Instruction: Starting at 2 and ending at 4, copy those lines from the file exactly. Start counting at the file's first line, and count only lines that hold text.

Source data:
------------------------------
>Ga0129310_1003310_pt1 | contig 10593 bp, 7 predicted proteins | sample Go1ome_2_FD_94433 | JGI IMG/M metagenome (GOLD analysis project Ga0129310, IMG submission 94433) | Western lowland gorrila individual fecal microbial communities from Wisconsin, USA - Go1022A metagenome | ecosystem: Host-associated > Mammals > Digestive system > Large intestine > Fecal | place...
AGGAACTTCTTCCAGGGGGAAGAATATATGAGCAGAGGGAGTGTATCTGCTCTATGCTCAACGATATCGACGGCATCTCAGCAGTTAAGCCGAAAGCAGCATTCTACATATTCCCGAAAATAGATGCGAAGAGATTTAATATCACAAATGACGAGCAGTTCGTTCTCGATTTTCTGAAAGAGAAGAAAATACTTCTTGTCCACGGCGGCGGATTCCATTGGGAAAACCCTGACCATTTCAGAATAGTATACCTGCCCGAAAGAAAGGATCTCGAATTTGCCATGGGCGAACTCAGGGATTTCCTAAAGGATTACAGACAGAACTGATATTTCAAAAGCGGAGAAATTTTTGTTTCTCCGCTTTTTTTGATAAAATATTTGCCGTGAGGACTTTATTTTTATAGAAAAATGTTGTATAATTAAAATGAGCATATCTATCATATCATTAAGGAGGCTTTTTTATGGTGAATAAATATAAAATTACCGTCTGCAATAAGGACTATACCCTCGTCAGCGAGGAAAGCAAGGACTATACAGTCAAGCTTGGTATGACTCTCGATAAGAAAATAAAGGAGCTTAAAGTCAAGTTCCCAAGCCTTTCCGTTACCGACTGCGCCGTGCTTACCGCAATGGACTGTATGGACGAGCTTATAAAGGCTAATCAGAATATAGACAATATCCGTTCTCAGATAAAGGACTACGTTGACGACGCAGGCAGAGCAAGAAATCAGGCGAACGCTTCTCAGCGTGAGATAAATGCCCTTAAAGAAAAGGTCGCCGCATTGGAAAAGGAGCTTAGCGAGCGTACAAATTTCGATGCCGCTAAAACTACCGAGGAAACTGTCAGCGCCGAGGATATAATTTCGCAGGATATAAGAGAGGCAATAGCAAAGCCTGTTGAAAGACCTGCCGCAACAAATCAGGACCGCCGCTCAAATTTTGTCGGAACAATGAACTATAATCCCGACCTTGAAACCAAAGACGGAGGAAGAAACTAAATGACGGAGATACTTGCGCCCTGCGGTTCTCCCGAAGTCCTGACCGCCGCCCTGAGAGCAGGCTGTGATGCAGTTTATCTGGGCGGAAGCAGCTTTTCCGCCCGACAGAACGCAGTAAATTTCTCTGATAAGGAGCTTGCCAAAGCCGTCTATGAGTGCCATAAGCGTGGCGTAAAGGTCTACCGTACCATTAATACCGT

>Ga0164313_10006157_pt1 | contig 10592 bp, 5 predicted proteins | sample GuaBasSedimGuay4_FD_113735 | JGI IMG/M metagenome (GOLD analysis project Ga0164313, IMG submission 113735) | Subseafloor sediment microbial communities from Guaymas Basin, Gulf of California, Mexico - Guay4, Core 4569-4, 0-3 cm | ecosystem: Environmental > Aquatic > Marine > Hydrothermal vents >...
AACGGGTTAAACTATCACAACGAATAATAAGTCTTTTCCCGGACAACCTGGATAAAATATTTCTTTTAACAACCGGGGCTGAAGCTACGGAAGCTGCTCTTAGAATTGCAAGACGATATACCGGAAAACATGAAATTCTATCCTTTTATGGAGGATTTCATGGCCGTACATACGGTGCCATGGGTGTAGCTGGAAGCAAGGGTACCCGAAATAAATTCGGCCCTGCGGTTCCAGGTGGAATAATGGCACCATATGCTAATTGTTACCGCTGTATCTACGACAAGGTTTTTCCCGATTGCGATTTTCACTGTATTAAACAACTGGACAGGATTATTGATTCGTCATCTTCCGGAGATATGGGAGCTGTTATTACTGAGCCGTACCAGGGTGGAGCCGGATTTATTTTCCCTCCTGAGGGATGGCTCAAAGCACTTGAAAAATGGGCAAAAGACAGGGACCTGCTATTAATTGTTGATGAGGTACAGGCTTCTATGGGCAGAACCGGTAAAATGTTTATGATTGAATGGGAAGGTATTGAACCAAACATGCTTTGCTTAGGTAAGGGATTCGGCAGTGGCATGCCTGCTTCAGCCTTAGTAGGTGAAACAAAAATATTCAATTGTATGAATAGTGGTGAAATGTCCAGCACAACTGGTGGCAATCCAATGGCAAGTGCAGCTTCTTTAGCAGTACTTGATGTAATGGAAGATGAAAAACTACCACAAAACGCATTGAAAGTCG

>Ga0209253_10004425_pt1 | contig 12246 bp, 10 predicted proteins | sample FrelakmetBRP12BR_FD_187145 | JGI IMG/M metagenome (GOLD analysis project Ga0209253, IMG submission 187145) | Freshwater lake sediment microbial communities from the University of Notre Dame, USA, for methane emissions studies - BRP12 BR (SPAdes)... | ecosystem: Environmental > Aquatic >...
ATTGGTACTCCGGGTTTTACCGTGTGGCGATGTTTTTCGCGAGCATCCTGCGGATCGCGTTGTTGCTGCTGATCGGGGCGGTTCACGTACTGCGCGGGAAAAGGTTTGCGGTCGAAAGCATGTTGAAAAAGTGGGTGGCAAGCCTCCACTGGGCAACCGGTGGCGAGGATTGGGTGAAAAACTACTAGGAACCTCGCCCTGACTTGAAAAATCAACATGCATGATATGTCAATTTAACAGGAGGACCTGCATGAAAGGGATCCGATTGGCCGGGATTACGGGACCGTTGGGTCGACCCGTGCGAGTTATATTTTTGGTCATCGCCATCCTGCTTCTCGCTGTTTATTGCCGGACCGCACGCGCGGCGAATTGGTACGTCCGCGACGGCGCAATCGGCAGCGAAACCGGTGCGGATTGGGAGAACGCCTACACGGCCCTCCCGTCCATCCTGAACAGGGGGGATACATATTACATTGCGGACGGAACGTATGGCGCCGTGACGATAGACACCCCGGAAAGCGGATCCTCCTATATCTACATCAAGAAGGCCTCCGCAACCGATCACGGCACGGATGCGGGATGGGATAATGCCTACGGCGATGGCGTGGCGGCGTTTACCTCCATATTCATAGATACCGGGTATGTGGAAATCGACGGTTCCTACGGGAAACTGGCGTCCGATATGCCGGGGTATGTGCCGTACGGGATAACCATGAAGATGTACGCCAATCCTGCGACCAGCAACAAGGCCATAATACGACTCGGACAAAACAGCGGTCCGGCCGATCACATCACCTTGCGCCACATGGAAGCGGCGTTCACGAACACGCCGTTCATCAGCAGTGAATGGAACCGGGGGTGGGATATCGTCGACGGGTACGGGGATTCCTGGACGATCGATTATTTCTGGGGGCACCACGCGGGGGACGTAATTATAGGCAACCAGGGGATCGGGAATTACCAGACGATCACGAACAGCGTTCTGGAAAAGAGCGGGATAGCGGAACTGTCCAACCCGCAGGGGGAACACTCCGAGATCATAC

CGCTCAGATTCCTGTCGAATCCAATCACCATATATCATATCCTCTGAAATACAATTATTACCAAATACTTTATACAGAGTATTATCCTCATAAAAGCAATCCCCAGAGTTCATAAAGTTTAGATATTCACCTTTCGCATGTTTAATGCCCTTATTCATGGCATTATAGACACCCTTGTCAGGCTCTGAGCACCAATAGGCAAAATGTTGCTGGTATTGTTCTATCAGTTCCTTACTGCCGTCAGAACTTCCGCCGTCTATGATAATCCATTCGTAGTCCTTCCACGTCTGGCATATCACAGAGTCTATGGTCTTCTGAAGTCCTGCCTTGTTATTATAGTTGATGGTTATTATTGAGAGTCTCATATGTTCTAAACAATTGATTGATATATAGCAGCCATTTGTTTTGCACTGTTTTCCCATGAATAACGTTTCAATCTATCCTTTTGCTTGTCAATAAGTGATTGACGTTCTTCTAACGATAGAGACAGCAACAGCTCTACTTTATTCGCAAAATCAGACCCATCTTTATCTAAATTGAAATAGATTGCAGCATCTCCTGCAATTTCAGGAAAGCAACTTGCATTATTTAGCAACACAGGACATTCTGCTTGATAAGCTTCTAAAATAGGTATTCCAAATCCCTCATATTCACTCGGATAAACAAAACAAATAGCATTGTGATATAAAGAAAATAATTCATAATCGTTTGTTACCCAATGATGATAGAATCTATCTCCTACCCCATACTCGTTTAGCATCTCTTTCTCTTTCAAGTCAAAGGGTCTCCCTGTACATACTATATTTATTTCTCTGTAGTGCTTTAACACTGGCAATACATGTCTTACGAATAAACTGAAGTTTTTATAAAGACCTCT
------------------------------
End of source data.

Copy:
AGGAACTTCTTCCAGGGGGAAGAATATATGAGCAGAGGGAGTGTATCTGCTCTATGCTCAACGATATCGACGGCATCTCAGCAGTTAAGCCGAAAGCAGCATTCTACATATTCCCGAAAATAGATGCGAAGAGATTTAATATCACAAATGACGAGCAGTTCGTTCTCGATTTTCTGAAAGAGAAGAAAATACTTCTTGTCCACGGCGGCGGATTCCATTGGGAAAACCCTGACCATTTCAGAATAGTATACCTGCCCGAAAGAAAGGATCTCGAATTTGCCATGGGCGAACTCAGGGATTTCCTAAAGGATTACAGACAGAACTGATATTTCAAAAGCGGAGAAATTTTTGTTTCTCCGCTTTTTTTGATAAAATATTTGCCGTGAGGACTTTATTTTTATAGAAAAATGTTGTATAATTAAAATGAGCATATCTATCATATCATTAAGGAGGCTTTTTTATGGTGAATAAATATAAAATTACCGTCTGCAATAAGGACTATACCCTCGTCAGCGAGGAAAGCAAGGACTATACAGTCAAGCTTGGTATGACTCTCGATAAGAAAATAAAGGAGCTTAAAGTCAAGTTCCCAAGCCTTTCCGTTACCGACTGCGCCGTGCTTACCGCAATGGACTGTATGGACGAGCTTATAAAGGCTAATCAGAATATAGACAATATCCGTTCTCAGATAAAGGACTACGTTGACGACGCAGGCAGAGCAAGAAATCAGGCGAACGCTTCTCAGCGTGAGATAAATGCCCTTAAAGAAAAGGTCGCCGCATTGGAAAAGGAGCTTAGCGAGCGTACAAATTTCGATGCCGCTAAAACTACCGAGGAAACTGTCAGCGCCGAGGATATAATTTCGCAGGATATAAGAGAGGCAATAGCAAAGCCTGTTGAAAGACCTGCCGCAACAAATCAGGACCGCCGCTCAAATTTTGTCGGAACAATGAACTATAATCCCGACCTTGAAACCAAAGACGGAGGAAGAAACTAAATGACGGAGATACTTGCGCCCTGCGGTTCTCCCGAAGTCCTGACCGCCGCCCTGAGAGCAGGCTGTGATGCAGTTTATCTGGGCGGAAGCAGCTTTTCCGCCCGACAGAACGCAGTAAATTTCTCTGATAAGGAGCTTGCCAAAGCCGTCTATGAGTGCCATAAGCGTGGCGTAAAGGTCTACCGTACCATTAATACCGT

>Ga0164313_10006157_pt1 | contig 10592 bp, 5 predicted proteins | sample GuaBasSedimGuay4_FD_113735 | JGI IMG/M metagenome (GOLD analysis project Ga0164313, IMG submission 113735) | Subseafloor sediment microbial communities from Guaymas Basin, Gulf of California, Mexico - Guay4, Core 4569-4, 0-3 cm | ecosystem: Environmental > Aquatic > Marine > Hydrothermal vents >...
AACGGGTTAAACTATCACAACGAATAATAAGTCTTTTCCCGGACAACCTGGATAAAATATTTCTTTTAACAACCGGGGCTGAAGCTACGGAAGCTGCTCTTAGAATTGCAAGACGATATACCGGAAAACATGAAATTCTATCCTTTTATGGAGGATTTCATGGCCGTACATACGGTGCCATGGGTGTAGCTGGAAGCAAGGGTACCCGAAATAAATTCGGCCCTGCGGTTCCAGGTGGAATAATGGCACCATATGCTAATTGTTACCGCTGTATCTACGACAAGGTTTTTCCCGATTGCGATTTTCACTGTATTAAACAACTGGACAGGATTATTGATTCGTCATCTTCCGGAGATATGGGAGCTGTTATTACTGAGCCGTACCAGGGTGGAGCCGGATTTATTTTCCCTCCTGAGGGATGGCTCAAAGCACTTGAAAAATGGGCAAAAGACAGGGACCTGCTATTAATTGTTGATGAGGTACAGGCTTCTATGGGCAGAACCGGTAAAATGTTTATGATTGAATGGGAAGGTATTGAACCAAACATGCTTTGCTTAGGTAAGGGATTCGGCAGTGGCATGCCTGCTTCAGCCTTAGTAGGTGAAACAAAAATATTCAATTGTATGAATAGTGGTGAAATGTCCAGCACAACTGGTGGCAATCCAATGGCAAGTGCAGCTTCTTTAGCAGTACTTGATGTAATGGAAGATGAAAAACTACCACAAAACGCATTGAAAGTCG